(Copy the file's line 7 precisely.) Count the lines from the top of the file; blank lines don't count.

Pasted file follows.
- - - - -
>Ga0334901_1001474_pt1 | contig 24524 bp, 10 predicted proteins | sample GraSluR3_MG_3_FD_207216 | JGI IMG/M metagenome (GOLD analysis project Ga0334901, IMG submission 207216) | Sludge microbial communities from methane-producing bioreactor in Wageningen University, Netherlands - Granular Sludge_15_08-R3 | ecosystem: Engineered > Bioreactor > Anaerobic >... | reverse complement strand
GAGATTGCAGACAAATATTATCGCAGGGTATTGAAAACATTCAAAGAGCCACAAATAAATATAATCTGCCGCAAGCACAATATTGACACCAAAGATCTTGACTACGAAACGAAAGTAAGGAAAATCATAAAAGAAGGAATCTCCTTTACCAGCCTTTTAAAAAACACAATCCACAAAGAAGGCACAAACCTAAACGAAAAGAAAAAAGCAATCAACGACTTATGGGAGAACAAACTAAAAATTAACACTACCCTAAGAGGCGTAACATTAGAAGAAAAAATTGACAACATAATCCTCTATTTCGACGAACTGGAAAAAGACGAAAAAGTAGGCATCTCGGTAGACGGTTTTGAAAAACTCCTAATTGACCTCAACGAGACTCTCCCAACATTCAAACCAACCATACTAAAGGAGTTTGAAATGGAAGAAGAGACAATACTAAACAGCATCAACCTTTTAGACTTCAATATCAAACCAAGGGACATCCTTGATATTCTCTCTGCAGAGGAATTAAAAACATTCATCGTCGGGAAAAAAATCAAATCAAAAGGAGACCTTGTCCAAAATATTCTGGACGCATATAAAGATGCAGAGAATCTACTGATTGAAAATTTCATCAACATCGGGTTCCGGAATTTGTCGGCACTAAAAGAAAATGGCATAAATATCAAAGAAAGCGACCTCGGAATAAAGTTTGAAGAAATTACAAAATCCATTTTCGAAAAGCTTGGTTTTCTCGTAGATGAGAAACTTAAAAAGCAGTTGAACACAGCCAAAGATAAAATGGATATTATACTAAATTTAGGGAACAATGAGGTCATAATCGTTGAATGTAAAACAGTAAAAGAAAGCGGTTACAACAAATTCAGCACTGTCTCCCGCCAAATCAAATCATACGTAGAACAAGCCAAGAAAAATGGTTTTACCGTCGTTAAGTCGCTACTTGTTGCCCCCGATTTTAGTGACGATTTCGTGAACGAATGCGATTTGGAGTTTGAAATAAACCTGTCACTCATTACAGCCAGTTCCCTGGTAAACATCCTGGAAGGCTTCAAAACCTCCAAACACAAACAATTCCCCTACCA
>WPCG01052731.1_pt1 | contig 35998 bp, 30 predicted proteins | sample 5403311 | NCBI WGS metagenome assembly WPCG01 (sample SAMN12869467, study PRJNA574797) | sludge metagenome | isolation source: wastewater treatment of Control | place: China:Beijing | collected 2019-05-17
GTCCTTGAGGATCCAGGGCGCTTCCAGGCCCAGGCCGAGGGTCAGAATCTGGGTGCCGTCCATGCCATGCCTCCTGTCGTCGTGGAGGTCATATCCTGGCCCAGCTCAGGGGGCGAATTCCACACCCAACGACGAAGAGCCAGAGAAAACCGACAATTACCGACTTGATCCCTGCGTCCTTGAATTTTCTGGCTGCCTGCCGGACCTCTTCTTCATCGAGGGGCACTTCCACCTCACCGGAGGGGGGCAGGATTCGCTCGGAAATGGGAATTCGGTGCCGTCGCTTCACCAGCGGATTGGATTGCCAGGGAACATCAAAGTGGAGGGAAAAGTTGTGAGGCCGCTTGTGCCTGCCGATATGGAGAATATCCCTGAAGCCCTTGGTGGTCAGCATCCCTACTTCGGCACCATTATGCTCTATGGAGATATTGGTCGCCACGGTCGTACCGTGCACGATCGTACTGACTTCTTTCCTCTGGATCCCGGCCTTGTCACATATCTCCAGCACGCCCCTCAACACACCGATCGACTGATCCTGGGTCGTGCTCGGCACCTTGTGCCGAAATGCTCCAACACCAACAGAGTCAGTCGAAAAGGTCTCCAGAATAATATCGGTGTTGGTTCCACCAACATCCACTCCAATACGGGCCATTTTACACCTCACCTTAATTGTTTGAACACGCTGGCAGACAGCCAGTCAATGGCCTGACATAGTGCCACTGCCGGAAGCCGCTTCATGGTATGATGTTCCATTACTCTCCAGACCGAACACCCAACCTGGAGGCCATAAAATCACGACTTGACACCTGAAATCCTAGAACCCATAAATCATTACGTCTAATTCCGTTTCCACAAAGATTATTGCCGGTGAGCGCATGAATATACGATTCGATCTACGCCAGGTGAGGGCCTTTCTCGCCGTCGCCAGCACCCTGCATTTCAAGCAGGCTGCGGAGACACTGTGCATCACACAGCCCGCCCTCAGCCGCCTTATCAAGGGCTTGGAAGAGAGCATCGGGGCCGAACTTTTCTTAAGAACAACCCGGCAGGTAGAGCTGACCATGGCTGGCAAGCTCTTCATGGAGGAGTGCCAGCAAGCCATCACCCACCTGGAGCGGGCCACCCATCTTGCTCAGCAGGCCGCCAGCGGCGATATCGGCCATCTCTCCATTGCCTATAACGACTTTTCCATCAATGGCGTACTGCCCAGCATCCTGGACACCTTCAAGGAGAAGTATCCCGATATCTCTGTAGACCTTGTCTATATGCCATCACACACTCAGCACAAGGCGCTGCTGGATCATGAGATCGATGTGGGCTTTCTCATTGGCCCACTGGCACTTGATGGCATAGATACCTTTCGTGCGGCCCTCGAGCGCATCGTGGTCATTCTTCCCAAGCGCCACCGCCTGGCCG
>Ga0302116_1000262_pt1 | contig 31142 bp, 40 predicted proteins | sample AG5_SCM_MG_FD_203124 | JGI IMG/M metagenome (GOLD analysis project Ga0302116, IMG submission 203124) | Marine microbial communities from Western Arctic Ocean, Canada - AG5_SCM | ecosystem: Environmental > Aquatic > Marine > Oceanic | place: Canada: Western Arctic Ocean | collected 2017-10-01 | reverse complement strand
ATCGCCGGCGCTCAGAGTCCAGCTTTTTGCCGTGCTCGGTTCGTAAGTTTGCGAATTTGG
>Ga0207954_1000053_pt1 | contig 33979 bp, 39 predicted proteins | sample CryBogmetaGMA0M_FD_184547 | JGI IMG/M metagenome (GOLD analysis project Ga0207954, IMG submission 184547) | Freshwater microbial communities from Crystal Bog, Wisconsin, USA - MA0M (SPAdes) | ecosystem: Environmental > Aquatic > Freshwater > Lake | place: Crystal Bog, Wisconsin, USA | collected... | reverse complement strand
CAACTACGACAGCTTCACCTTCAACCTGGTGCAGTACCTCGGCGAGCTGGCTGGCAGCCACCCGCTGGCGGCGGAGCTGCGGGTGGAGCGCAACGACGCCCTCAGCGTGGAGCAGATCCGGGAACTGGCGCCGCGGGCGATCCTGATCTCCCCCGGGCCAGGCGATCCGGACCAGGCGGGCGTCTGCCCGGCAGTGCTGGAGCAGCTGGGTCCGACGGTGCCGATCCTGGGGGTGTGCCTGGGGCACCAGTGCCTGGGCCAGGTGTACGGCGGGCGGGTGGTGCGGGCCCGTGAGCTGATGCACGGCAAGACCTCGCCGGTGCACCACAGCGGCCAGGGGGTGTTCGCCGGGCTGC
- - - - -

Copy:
>Ga0207954_1000053_pt1 | contig 33979 bp, 39 predicted proteins | sample CryBogmetaGMA0M_FD_184547 | JGI IMG/M metagenome (GOLD analysis project Ga0207954, IMG submission 184547) | Freshwater microbial communities from Crystal Bog, Wisconsin, USA - MA0M (SPAdes) | ecosystem: Environmental > Aquatic > Freshwater > Lake | place: Crystal Bog, Wisconsin, USA | collected... | reverse complement strand